I'll listen the podcast now. Glad that it worked well for you!

  11. 2

    Hey @keenthinker, thanks for sharing your story. I wanted to ask you about your customer outreach. What channels did you use for reaching out to your initial potential customers? I'd love to learn more. Thank you,

    1. 1

      Thank you!

      We had initially Twitter and Facebook, but at some point removed Facebook. I posted regularly announcements on twitter.
      At the time we never invested in making our audience at least on twitter bigger.

      We applied a couple of times to some TechCrunch events/competitions. Created/added a profile in CrunchBase.

      We indicated in BizSpark that we are open for investors/cooperation.

      Applied once to a national innovation competition organized by a large bank (the SaaS product was about secure end to end message exchange).

      Added the company to a national (almost local) Startup register page and described the product (the register is created by the local stock exchange company).

      I never wrote any cold emails or made any cold phone calls, altough there were B2B and B2C use cases.

      1. 2

        Hey @keenthinker, thanks for the detailed response. I'm working on a project to connect founders with advisors for their startup challenges like Product Management, Growth, etc. and will soon start reaching out to founders. Really grateful for your response man! :) Do keep us posted.

  12. 2

    Sorry things didn't work out for you. Hope you find the notes below helpful!

    Why couldn't you just launch the product and not mention your friend?

    Also, in the US forming a limited liability corporation is still valuable even if you aren't making money. It gives you and your assets a shield in the event you get sued. LLCs are also pass-through entities, so managing them isn't as difficult as C-corps (which are helpful if you plan to issue shares).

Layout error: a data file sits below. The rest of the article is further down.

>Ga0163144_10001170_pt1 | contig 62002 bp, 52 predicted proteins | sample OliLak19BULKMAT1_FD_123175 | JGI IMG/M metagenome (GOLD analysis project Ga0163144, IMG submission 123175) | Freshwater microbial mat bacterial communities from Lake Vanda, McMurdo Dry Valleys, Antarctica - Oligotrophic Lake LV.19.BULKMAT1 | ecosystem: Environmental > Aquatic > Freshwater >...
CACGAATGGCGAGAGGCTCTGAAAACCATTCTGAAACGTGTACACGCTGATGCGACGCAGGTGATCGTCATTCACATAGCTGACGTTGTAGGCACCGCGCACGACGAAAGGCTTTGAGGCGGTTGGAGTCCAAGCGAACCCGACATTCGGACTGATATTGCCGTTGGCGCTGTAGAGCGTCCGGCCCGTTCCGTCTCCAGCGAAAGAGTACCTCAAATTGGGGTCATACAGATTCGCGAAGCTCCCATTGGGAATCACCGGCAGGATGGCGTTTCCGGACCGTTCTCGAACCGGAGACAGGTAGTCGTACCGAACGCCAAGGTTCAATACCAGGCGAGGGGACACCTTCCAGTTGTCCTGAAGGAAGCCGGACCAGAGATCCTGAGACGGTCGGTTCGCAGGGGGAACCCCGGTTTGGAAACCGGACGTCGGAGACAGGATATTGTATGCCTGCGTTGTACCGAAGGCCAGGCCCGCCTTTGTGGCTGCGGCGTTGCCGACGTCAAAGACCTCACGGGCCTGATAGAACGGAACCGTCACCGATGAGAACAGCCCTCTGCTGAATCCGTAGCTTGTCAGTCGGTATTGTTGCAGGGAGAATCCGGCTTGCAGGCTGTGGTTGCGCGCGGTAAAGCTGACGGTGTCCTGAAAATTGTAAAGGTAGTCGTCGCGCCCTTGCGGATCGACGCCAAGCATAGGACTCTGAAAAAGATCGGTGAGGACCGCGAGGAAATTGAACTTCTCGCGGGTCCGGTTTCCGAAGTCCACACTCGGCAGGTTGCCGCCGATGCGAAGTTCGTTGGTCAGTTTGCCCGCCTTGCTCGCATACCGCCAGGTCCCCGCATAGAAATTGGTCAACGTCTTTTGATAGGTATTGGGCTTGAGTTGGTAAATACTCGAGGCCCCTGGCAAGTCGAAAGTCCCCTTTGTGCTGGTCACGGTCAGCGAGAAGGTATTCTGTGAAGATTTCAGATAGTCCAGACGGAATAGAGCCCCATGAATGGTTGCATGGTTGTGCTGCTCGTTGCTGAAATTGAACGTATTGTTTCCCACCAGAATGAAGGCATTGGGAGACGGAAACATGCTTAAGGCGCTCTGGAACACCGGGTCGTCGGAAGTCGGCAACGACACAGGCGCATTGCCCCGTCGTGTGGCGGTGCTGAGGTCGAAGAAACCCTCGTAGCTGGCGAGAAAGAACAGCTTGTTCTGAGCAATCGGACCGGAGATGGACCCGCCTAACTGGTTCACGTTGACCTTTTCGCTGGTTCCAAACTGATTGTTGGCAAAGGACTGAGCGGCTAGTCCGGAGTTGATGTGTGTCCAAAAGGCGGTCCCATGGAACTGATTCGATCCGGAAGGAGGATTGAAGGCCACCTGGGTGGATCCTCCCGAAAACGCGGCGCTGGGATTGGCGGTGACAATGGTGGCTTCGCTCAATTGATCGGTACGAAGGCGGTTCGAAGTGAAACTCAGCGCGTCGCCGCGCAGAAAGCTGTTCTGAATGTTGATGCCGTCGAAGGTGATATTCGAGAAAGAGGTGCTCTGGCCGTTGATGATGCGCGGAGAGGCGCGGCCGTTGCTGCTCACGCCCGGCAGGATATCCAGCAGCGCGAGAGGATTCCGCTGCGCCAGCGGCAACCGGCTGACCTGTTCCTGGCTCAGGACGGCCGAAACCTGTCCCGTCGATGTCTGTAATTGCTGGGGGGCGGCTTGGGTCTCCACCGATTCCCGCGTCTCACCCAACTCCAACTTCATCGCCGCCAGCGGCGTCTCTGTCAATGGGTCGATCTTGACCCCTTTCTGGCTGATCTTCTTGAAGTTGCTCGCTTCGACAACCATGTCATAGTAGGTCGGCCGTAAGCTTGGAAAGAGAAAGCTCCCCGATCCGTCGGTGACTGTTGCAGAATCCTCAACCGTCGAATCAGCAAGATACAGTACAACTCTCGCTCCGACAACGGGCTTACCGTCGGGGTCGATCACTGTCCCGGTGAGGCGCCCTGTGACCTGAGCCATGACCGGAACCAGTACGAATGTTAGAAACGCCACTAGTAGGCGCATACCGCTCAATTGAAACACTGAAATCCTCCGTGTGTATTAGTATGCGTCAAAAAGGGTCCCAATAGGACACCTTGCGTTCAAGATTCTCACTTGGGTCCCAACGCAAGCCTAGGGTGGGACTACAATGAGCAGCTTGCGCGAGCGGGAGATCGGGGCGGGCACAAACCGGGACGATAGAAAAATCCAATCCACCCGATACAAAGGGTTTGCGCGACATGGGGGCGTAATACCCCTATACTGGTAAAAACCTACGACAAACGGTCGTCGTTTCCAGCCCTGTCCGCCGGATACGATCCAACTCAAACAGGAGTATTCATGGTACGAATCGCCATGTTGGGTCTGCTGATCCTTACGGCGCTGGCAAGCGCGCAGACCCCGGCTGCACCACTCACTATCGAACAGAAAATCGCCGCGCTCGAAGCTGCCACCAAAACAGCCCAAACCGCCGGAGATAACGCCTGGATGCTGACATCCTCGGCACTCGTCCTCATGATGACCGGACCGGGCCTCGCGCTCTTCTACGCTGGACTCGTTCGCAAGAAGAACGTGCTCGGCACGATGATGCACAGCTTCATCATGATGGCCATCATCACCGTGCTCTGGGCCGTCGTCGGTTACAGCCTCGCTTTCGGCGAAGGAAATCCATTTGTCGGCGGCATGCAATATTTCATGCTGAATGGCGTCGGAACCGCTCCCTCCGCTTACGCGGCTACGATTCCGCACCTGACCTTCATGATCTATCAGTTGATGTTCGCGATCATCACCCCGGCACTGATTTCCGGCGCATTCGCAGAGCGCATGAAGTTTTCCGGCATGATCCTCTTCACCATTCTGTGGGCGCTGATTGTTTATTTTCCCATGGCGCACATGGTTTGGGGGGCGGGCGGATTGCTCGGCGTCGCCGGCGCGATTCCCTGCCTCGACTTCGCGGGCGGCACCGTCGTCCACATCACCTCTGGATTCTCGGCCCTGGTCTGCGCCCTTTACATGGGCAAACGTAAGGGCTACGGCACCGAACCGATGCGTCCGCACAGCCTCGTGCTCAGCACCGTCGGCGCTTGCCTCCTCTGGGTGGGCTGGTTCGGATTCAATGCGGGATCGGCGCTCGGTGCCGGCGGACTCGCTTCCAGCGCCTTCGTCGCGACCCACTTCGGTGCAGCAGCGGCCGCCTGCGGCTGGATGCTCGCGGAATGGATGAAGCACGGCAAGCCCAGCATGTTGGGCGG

If you plan to give this another go, I'd suggest setting up a basic landing page to collect emails and run some ads. If you don't get any sign-ups - don't build it. Will save you time and money in the long run.

    1. 1

      Thank you very much for the kind reply and the hints.

      We launched the product, but did not advertised and did not speaked about it at all.

      Maybe I didn't put it very well, or I didn't write all the details - I'm not blaming my friend that we didn't succeed.

      Actually back then one reason to start a company (GmbH in Germany or Ltd. in UK or Inc. in USA) was exactly what you are writing - not to be personally liable.

      I agree completely about the landing page and the emails!

  13. 1

    I don't think you need ad. If you can't find paid customers manually, your ad can't help you to help them. Ad just speeds up the process. Imo, it's only useful for scaling after pmf.

    Let say you have a working mvp / demo, you can just reach out via email, linkedin, twitter, phone, whatever works. For early stage startups, it's good enough getting first 10 customers. If no one is paying, why bother with the code. No one is going to get a bug anyway.

    Also, I don't know what marketing activities you tried. From your acticle, you didn't mention at all. What marketing work did you try that couldn't get you a single customer? If no one is paying, how many users did you get?

    Your article gives me a feeling that you are equating ads with marketing.

    1. 1

      Thanks for your feedback.
      It is possible that I am equating ads with marketing. :)
      Someone aksed what channels were used to promote / showcase the product - in the answer is a list of the different channels that were tested / used.